Clearly, not all classes are created equal. I remember playing AD&D as a kid, and wanting to play a thief. I read through the thief class description where for the first 10 levels or so, my thief skills would be abysmally low. I’d have a less than 50% chance to do the things that thieves are supposed to do – pick locks, pick pockets, that kind of thing. As a result, I never played thieves in D&D, because I didn’t want to be consistently terrible at my character’s wheelhouse.
Melee classes in fantasy games that include spell-casters often suffer from being under-powered, especially at mid and higher levels. While the spell-casters are traveling to other planes, raising people from the dead and incinerating their foes, the fighter is still swinging her sword once or twice per round. The druid shapechanges into a huge cave bear – the fighter swings her sword.
I get that fighters are a good option for players who want a simple character to play. Playing casters, or classes with a lot of special abilities to juggle, is challenging. 4th Edition D&D, designed to help address problems like this by giving all classes special abilities that functioned in similar ways, ended up striking some players as repetitive. Your function in combat mattered more than your class, and the differences were boiled down to fluff and flavor. Previously in 3.X D&D, and then in Pathfinder, they attempted to address this issue with feats and feat chains providing special abilities like Great Cleave and Whirlwind Attack.
Then there is the “dirt farmer” class that some older games include. The System Mastery guys love going off on these kinds of classes that are clearly not fun at all, but included because of misguided ideas of “realism” or “history.” Why be a cleric when you could be a merchant?
Point is, for forty years of character classes in TRPGs, it seems there are almost always some classes that are clearly less fun than others. At high enough level, that class is normally the fighter. So, what to do?
Fix It In Design
4th Edition’s attempt – replace class with role. 5th Edition D&D – give them all magical abilities. Fighters with superiority dice. Look at level capabilities that other classes have and try to give the weaker classes abilities that, if not equivalent, are at least comparable, while in line with their theme.
If your 10th level mage is flying through the air lobbing lightning bolts at her foes while your fighter is still trundling across the ground waving a sword around once or twice a round, that’s a design problem. Not because “balance” is intrinsically valuable for its own sake, but because in a game based around a group of adventurers, all classes should be able to contribute to similar adventures. It’s a problem if some classes become luggage for their more powerful, versatile allies.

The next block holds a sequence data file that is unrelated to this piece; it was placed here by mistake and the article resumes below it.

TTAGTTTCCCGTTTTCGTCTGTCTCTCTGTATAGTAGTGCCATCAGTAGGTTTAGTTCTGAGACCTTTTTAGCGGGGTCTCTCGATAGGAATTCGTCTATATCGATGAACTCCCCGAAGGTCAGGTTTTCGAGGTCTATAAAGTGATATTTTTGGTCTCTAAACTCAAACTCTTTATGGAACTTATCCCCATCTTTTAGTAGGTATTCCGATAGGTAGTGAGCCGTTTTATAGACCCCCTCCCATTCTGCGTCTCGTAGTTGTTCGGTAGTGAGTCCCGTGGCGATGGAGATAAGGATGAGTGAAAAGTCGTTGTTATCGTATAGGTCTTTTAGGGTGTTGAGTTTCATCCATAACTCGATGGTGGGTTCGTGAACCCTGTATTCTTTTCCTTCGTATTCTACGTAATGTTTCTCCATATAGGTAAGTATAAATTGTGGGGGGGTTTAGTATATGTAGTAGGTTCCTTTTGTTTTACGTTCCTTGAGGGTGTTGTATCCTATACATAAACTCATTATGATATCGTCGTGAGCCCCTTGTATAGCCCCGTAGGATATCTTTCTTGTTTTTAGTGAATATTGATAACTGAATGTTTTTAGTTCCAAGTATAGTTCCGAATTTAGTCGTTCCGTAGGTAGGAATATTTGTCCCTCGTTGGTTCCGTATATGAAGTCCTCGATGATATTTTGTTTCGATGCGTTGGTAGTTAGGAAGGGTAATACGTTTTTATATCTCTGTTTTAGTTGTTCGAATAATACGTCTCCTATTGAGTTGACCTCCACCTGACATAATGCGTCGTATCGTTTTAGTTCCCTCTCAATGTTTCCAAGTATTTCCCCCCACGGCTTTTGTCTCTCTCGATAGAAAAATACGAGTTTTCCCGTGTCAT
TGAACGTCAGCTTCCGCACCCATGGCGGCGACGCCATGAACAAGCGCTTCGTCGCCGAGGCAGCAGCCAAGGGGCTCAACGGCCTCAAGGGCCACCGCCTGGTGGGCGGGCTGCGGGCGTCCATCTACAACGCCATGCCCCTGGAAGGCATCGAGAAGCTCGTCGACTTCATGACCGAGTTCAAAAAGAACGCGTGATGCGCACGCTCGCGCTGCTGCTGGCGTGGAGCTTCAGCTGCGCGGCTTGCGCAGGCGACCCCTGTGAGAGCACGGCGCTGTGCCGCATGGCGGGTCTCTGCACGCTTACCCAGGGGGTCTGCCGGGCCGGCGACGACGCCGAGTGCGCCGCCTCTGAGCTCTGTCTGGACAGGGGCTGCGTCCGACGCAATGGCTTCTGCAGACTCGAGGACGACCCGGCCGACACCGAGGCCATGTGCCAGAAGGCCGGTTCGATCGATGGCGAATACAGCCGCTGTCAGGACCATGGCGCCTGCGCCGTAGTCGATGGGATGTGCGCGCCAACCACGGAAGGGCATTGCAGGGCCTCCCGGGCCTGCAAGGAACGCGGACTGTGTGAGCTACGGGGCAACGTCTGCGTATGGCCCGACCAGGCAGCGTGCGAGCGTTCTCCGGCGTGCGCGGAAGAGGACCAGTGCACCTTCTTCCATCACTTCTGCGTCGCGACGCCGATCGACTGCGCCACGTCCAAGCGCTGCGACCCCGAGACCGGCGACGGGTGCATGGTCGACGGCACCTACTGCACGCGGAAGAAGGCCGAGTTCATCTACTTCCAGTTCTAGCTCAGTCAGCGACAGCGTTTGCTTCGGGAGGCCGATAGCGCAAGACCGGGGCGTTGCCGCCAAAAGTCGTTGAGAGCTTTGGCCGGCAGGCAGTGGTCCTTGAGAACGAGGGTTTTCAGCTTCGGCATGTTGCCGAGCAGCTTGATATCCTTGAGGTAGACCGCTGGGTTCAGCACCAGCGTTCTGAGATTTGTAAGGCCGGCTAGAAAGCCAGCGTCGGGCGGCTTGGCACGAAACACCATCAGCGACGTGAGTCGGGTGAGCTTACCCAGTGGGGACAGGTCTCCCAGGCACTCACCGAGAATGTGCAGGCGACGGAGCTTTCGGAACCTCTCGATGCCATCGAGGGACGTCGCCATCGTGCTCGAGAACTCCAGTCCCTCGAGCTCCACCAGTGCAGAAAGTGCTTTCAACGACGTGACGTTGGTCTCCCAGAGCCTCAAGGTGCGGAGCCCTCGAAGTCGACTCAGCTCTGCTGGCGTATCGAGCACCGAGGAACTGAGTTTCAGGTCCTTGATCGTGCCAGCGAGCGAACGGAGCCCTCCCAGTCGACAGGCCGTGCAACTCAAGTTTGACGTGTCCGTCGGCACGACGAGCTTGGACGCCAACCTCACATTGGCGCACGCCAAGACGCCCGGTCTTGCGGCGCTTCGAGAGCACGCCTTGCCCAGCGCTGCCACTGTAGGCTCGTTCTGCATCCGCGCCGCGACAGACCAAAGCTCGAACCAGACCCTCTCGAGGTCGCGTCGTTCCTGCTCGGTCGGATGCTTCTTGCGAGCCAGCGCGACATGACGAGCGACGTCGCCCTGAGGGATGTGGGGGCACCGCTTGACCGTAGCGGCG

Fix It With Equipment
This is especially an option in games like D&D that become dependent on equipment at higher levels. Often, fighter types (who are usually the under-powered ones) have more equipment ‘slots’ than other classes, wearing armor and bearing shields and often able to simply carry more.
Think about the things that other classes can do in your game, and give the fighter, or equivalently limited class, the ability to do similar things. Of course you don’t want to impinge on what makes other classes special, but just make it so the fighter doesn’t have to be accommodated or left behind every time.
Fix It With Hacking
Go into the game you’re playing, lift the hood, and mess around. Talk to anyone playing a class they feel is under-powered or just being left behind by the other characters. Find out what your player sees as a win, and give them a bit more of that. See when the story slows down because she has to be accommodated somehow, and figure out how to keep her going.
Play Better Games
Not all games use classes at all, and not all games with classes are created equal. If you’re frustrated with the incompetence of your AD&D thief, maybe check out an OSR game that emulates AD&D but benefits from 30 years of design insights.
5th Edition D&D is a pretty good start here. I think that 4th Edition also did a good job, but in essence your combat role replaced your class, and then class became a source of color and some customization options, like a sub-class from previous editions.
Obviously, other games get rid of classes altogether, relying on point-buy systems or using other methods to describe characters.
The idea, of course, is for everyone to be having around the same amount of fun, and engagement with the game, each session. There is just a lot of sub-optimal design out there that gets in the way.